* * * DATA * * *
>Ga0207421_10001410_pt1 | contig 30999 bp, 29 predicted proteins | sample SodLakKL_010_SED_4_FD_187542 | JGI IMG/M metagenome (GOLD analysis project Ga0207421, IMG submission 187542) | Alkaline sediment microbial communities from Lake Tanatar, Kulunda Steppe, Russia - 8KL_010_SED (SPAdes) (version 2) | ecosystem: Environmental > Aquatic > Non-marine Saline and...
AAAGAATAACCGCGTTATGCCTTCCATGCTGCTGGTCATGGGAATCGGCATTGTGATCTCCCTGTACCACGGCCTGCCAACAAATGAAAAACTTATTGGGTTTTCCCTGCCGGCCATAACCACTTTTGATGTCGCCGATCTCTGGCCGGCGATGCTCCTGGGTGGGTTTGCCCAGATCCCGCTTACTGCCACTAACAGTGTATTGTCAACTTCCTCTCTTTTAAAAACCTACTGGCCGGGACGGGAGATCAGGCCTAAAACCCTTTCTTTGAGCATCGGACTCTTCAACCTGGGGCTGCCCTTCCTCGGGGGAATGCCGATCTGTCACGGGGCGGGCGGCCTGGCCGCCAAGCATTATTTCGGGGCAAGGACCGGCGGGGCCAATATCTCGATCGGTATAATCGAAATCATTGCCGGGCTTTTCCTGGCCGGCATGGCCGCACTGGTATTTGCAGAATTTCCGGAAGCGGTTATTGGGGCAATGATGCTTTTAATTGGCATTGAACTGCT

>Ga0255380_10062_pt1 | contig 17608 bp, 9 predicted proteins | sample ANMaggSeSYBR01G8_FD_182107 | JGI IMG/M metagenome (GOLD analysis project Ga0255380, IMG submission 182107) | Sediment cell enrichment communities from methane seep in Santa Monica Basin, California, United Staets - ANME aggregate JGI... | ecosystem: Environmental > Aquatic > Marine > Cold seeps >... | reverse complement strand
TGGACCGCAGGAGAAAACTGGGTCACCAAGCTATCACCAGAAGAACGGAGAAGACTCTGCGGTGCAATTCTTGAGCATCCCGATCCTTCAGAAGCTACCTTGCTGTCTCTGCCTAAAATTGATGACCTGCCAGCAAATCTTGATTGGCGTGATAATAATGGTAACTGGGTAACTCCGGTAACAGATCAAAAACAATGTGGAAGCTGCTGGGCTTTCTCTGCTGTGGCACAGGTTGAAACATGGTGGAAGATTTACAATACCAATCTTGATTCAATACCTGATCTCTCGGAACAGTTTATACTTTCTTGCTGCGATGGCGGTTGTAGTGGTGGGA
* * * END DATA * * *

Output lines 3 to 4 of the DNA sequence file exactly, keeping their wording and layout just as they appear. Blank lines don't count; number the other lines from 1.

>Ga0255380_10062_pt1 | contig 17608 bp, 9 predicted proteins | sample ANMaggSeSYBR01G8_FD_182107 | JGI IMG/M metagenome (GOLD analysis project Ga0255380, IMG submission 182107) | Sediment cell enrichment communities from methane seep in Santa Monica Basin, California, United Staets - ANME aggregate JGI... | ecosystem: Environmental > Aquatic > Marine > Cold seeps >... | reverse complement strand
TGGACCGCAGGAGAAAACTGGGTCACCAAGCTATCACCAGAAGAACGGAGAAGACTCTGCGGTGCAATTCTTGAGCATCCCGATCCTTCAGAAGCTACCTTGCTGTCTCTGCCTAAAATTGATGACCTGCCAGCAAATCTTGATTGGCGTGATAATAATGGTAACTGGGTAACTCCGGTAACAGATCAAAAACAATGTGGAAGCTGCTGGGCTTTCTCTGCTGTGGCACAGGTTGAAACATGGTGGAAGATTTACAATACCAATCTTGATTCAATACCTGATCTCTCGGAACAGTTTATACTTTCTTGCTGCGATGGCGGTTGTAGTGGTGGGA